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Faith Like a Mustard Seed

by | Mar 5, 2014 | Blog, Redemption, Worship

A guest post by Joy LaPrade…

“And he said to her, ‘Daughter, your faith has made you well; go in peace, and be healed of your disease.'”

I need to have faith like that. For most of my life, this was the message I took from that story. Since Jesus commends her faith, we should try to develop the same kind.

My understanding of this story turned on a definition of “faith” that I’d learned growing up in church. Faith is a trusting confidence and belief that should get bigger and stronger as we grow.

But recently, when I read the story again, I was confused. The more I looked at the woman, the less she seemed the hero of faith I’d always assumed she was.

Through the first chapters of Mark, Jesus is followed by growing crowds. But rather than encourage this, He tells people to keep His miracles a secret. His fame will draw people who come for the spectacles of healing, but miss the truth of Jesus’ teaching. He wants to make disciples, not just collect followers.

The woman in Mark 5 seems like part of these crowds. The story doesn’t show her seeking a relationship with Jesus. Instead, it appears her goal is to get healed and get away without anyone noticing. Since she was ceremonially unclean by Jewish custom, she would have made Jesus unclean by her touch, and many others as she pushed through the crowd.

This made me doubt my assumptions. Would a great faith sneak up behind Jesus like that? Wasn’t she a little selfish to risk making others unclean in her search for healing? Her actions seemed not confident, but desperate.

Yet, Jesus says her faith has made her well. So where is her faith?

It’s hard to see. In fact, it’s tiny, like a mustard seed. She only believed in Jesus as her last chance for healing.

Looking at what happens next, I saw how my definition of faith was wrong. It’s not an ever-growing confidence and trust—though in some senses this is true–but something that looks more like desperation, reaching out for Jesus when we’ve come to the end of ourselves.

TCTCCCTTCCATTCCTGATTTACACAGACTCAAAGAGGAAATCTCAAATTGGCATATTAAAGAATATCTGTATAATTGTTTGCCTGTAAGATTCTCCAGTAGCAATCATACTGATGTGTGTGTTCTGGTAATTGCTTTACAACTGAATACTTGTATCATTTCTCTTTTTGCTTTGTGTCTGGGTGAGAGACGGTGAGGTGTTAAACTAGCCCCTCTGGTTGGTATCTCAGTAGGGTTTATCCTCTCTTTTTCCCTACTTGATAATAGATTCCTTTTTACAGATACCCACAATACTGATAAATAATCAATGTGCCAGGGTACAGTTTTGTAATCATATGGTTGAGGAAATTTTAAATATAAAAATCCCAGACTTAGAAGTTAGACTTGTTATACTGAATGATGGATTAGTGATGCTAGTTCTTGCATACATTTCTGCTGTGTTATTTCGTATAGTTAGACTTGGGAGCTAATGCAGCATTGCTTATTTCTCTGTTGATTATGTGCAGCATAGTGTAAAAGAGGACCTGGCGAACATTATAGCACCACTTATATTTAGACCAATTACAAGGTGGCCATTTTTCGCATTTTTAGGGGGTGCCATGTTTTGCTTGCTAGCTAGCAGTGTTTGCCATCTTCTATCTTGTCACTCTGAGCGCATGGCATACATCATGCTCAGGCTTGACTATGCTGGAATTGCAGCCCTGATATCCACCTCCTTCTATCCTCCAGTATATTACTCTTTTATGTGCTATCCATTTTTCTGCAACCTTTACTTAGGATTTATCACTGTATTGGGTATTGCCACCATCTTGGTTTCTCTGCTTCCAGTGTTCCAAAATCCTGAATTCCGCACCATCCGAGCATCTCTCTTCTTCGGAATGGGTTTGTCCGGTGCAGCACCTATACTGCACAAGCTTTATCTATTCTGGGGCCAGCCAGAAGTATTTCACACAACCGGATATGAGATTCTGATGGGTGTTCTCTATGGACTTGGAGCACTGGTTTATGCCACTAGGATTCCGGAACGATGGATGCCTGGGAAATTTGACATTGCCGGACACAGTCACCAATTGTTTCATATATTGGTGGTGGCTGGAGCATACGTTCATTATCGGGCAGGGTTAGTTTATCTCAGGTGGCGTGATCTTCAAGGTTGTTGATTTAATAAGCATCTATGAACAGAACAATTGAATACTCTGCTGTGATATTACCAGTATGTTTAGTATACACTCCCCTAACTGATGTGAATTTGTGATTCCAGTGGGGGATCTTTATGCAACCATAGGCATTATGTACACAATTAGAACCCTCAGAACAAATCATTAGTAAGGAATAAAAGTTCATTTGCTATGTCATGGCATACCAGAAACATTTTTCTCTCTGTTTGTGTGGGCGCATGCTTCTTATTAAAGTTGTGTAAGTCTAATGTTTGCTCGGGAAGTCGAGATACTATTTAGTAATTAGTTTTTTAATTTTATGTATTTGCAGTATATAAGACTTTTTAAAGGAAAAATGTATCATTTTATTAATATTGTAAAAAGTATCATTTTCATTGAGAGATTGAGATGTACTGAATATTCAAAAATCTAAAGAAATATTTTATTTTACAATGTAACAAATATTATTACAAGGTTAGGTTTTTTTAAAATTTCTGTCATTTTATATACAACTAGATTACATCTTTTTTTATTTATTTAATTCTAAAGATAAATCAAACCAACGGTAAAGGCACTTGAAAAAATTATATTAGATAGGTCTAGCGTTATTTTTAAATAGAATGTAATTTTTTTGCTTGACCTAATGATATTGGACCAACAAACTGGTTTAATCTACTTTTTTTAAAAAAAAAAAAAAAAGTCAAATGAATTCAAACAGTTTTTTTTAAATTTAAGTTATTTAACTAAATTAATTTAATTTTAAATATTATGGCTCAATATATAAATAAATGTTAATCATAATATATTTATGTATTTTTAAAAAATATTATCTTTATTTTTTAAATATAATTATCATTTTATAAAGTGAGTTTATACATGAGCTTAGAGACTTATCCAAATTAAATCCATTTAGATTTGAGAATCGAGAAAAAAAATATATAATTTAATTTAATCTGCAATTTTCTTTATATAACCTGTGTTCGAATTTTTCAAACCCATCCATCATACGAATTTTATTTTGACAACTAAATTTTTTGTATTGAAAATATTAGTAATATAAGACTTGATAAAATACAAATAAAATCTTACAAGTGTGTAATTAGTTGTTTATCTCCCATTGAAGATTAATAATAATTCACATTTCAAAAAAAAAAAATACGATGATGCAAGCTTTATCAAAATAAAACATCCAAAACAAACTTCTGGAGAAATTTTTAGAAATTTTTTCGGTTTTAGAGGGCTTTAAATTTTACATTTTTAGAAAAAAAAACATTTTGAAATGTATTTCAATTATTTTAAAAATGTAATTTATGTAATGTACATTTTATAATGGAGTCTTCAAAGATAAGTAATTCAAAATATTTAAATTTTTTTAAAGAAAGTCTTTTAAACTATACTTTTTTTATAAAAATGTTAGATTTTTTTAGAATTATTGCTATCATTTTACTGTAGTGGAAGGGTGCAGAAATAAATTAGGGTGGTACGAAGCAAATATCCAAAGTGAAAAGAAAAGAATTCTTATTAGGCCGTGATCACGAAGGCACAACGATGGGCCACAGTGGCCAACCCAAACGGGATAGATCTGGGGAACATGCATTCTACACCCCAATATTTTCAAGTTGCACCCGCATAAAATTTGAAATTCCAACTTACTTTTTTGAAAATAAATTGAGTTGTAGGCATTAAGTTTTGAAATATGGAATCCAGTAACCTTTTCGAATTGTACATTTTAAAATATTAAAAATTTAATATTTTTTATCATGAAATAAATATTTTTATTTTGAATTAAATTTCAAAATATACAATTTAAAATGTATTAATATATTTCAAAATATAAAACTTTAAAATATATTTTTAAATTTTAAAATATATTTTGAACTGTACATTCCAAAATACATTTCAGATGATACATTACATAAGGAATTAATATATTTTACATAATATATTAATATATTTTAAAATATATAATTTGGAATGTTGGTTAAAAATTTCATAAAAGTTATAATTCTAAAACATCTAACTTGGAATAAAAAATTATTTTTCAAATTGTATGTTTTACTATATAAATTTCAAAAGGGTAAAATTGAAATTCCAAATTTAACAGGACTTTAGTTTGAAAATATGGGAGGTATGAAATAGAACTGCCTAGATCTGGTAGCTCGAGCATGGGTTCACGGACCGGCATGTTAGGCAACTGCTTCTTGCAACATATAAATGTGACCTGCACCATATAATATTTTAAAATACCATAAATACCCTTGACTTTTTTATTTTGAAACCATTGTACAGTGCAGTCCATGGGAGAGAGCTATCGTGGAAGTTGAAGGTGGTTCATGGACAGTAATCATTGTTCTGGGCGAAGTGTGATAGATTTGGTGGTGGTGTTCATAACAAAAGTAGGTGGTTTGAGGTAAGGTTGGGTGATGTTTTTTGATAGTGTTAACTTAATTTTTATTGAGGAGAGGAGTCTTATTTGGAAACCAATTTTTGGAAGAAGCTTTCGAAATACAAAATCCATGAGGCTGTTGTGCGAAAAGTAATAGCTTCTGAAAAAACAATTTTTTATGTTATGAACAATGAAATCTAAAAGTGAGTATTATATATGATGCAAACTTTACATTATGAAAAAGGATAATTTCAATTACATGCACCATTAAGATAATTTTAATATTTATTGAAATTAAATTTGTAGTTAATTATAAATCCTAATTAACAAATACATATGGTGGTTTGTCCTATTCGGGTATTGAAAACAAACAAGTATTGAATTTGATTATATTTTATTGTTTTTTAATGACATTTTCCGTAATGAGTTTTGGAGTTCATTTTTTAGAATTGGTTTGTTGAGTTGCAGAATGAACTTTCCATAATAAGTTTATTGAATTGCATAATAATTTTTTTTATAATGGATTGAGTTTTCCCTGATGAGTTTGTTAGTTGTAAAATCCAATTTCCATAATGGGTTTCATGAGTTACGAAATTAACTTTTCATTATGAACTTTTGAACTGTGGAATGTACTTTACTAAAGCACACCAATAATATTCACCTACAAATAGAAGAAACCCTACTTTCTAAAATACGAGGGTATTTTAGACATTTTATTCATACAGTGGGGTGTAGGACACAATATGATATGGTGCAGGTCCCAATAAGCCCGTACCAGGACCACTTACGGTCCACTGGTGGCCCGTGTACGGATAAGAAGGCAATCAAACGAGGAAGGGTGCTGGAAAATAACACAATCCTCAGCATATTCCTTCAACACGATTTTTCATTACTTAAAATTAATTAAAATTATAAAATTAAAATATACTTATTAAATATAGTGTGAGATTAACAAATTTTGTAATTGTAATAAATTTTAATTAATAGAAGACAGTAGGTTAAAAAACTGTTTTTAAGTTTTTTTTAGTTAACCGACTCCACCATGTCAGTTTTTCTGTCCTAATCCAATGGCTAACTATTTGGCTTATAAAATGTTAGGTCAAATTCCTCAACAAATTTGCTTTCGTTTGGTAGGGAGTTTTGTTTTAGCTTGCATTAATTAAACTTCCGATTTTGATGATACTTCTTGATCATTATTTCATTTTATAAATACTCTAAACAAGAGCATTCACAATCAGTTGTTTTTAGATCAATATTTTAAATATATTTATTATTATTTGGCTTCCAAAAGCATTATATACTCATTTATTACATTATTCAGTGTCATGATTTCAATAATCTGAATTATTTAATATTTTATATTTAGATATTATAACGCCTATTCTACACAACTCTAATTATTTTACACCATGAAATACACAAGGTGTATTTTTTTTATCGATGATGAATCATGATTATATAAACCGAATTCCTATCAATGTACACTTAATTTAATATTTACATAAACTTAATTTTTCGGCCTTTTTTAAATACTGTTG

He transformed that faith into something much greater, like a mustard seed growing into a huge tree.

The woman came to Jesus grasping for her last chance to be well. Jesus called that faith. He wasn’t commending her effort so much as recognizing that God had revealed the truth to her: Jesus was her only hope.

By thinking of faith as something the woman produced, I was forgetting the truth: “this is not your own doing; it is the gift of God.”

And just as we can’t create faith on our own, we aren’t able to make it stronger either.

If Jesus hadn’t turned around, the woman’s faith would probably have ended where it began, believing in Him only as miracle worker. She was healed, and she was satisfied. But Jesus wanted to give her more.

He sought her out in the crowd when she was running away, and brought her into relationship with Him. He called her “daughter.” He told her she hadn’t just been healed of her disease but “made well,” which seems to indicate salvation.

She came to Jesus trusting in Him only as healer, but He transformed that faith into something much greater, like a mustard seed growing into a huge tree.

Faith is a gift from beginning to end. The woman was given grace to feel her helplessness and the grace to run to Jesus for healing. Then, He gave her grace beyond what she ever could have imagined.

What a good and generous Savior! The woman’s faith isn’t what we need to focus on in this story, but rather what Jesus does with it.

Just as five loaves and two fish were totally insufficient to feed the 5,000, any faith we produce on our own can do nothing. But Jesus takes our insignificant offering and makes it something more than we could have asked for.

I do need to have faith like the woman who was healed—but not because it is strong and confident and worthy of approval. Instead, I need to see again and again that I am desperately sick, and that I have a Healer.

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